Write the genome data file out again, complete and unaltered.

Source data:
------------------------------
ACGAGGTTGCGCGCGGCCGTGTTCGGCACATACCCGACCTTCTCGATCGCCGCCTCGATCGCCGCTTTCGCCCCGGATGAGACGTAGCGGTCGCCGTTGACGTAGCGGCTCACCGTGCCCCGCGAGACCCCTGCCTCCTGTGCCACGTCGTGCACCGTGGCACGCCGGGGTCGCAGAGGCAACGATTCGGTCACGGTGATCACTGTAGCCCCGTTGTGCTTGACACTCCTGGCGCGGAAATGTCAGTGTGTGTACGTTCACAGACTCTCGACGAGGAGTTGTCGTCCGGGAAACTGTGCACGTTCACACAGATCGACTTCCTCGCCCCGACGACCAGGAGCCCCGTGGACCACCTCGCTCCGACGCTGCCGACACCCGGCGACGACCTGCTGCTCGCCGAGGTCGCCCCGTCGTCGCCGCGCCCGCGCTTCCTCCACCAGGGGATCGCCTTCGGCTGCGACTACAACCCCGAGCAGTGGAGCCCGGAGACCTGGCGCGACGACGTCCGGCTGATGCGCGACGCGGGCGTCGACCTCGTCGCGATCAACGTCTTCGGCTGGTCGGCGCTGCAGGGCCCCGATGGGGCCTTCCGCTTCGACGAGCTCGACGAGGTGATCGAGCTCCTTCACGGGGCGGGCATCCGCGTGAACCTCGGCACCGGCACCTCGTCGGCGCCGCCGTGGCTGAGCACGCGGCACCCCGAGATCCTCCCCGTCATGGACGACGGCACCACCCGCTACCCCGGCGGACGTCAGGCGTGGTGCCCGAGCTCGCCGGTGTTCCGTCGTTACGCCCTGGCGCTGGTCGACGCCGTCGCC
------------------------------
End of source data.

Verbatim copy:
ACGAGGTTGCGCGCGGCCGTGTTCGGCACATACCCGACCTTCTCGATCGCCGCCTCGATCGCCGCTTTCGCCCCGGATGAGACGTAGCGGTCGCCGTTGACGTAGCGGCTCACCGTGCCCCGCGAGACCCCTGCCTCCTGTGCCACGTCGTGCACCGTGGCACGCCGGGGTCGCAGAGGCAACGATTCGGTCACGGTGATCACTGTAGCCCCGTTGTGCTTGACACTCCTGGCGCGGAAATGTCAGTGTGTGTACGTTCACAGACTCTCGACGAGGAGTTGTCGTCCGGGAAACTGTGCACGTTCACACAGATCGACTTCCTCGCCCCGACGACCAGGAGCCCCGTGGACCACCTCGCTCCGACGCTGCCGACACCCGGCGACGACCTGCTGCTCGCCGAGGTCGCCCCGTCGTCGCCGCGCCCGCGCTTCCTCCACCAGGGGATCGCCTTCGGCTGCGACTACAACCCCGAGCAGTGGAGCCCGGAGACCTGGCGCGACGACGTCCGGCTGATGCGCGACGCGGGCGTCGACCTCGTCGCGATCAACGTCTTCGGCTGGTCGGCGCTGCAGGGCCCCGATGGGGCCTTCCGCTTCGACGAGCTCGACGAGGTGATCGAGCTCCTTCACGGGGCGGGCATCCGCGTGAACCTCGGCACCGGCACCTCGTCGGCGCCGCCGTGGCTGAGCACGCGGCACCCCGAGATCCTCCCCGTCATGGACGACGGCACCACCCGCTACCCCGGCGGACGTCAGGCGTGGTGCCCGAGCTCGCCGGTGTTCCGTCGTTACGCCCTGGCGCTGGTCGACGCCGTCGCC